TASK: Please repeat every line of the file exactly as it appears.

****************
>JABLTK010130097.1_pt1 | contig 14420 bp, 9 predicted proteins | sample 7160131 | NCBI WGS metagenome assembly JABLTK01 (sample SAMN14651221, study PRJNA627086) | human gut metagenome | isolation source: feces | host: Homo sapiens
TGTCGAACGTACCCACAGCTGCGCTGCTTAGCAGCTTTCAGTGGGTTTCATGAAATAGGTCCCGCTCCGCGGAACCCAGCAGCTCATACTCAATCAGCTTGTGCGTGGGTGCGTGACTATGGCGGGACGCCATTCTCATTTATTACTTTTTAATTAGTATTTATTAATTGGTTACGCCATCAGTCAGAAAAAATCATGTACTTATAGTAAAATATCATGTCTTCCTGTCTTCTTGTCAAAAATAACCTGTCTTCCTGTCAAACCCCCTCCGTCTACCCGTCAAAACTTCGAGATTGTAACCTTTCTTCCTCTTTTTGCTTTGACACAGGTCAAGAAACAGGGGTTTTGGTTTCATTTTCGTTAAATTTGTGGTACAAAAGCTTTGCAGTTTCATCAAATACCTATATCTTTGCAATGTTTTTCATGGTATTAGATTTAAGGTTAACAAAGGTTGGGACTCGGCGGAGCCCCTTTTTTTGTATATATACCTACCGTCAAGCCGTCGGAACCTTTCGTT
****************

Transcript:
>JABLTK010130097.1_pt1 | contig 14420 bp, 9 predicted proteins | sample 7160131 | NCBI WGS metagenome assembly JABLTK01 (sample SAMN14651221, study PRJNA627086) | human gut metagenome | isolation source: feces | host: Homo sapiens
TGTCGAACGTACCCACAGCTGCGCTGCTTAGCAGCTTTCAGTGGGTTTCATGAAATAGGTCCCGCTCCGCGGAACCCAGCAGCTCATACTCAATCAGCTTGTGCGTGGGTGCGTGACTATGGCGGGACGCCATTCTCATTTATTACTTTTTAATTAGTATTTATTAATTGGTTACGCCATCAGTCAGAAAAAATCATGTACTTATAGTAAAATATCATGTCTTCCTGTCTTCTTGTCAAAAATAACCTGTCTTCCTGTCAAACCCCCTCCGTCTACCCGTCAAAACTTCGAGATTGTAACCTTTCTTCCTCTTTTTGCTTTGACACAGGTCAAGAAACAGGGGTTTTGGTTTCATTTTCGTTAAATTTGTGGTACAAAAGCTTTGCAGTTTCATCAAATACCTATATCTTTGCAATGTTTTTCATGGTATTAGATTTAAGGTTAACAAAGGTTGGGACTCGGCGGAGCCCCTTTTTTTGTATATATACCTACCGTCAAGCCGTCGGAACCTTTCGTT